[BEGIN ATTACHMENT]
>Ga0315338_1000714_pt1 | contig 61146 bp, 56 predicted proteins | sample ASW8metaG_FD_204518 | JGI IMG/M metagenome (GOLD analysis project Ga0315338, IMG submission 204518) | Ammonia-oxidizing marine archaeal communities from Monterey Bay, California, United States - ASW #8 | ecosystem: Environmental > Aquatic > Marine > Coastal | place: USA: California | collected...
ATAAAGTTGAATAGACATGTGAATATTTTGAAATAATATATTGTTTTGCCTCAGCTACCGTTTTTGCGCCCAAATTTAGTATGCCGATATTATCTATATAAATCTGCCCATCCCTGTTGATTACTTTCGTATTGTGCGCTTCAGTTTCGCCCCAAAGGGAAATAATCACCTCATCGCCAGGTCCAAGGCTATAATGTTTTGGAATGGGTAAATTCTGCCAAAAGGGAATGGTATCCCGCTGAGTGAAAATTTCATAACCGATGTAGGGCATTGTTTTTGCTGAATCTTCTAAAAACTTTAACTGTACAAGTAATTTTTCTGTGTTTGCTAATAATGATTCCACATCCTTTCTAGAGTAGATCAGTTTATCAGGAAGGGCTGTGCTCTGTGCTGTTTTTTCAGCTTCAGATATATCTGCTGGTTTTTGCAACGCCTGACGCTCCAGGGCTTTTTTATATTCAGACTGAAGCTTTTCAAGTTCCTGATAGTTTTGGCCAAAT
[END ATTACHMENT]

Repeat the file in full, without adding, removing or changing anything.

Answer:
>Ga0315338_1000714_pt1 | contig 61146 bp, 56 predicted proteins | sample ASW8metaG_FD_204518 | JGI IMG/M metagenome (GOLD analysis project Ga0315338, IMG submission 204518) | Ammonia-oxidizing marine archaeal communities from Monterey Bay, California, United States - ASW #8 | ecosystem: Environmental > Aquatic > Marine > Coastal | place: USA: California | collected...
ATAAAGTTGAATAGACATGTGAATATTTTGAAATAATATATTGTTTTGCCTCAGCTACCGTTTTTGCGCCCAAATTTAGTATGCCGATATTATCTATATAAATCTGCCCATCCCTGTTGATTACTTTCGTATTGTGCGCTTCAGTTTCGCCCCAAAGGGAAATAATCACCTCATCGCCAGGTCCAAGGCTATAATGTTTTGGAATGGGTAAATTCTGCCAAAAGGGAATGGTATCCCGCTGAGTGAAAATTTCATAACCGATGTAGGGCATTGTTTTTGCTGAATCTTCTAAAAACTTTAACTGTACAAGTAATTTTTCTGTGTTTGCTAATAATGATTCCACATCCTTTCTAGAGTAGATCAGTTTATCAGGAAGGGCTGTGCTCTGTGCTGTTTTTTCAGCTTCAGATATATCTGCTGGTTTTTGCAACGCCTGACGCTCCAGGGCTTTTTTATATTCAGACTGAAGCTTTTCAAGTTCCTGATAGTTTTGGCCAAAT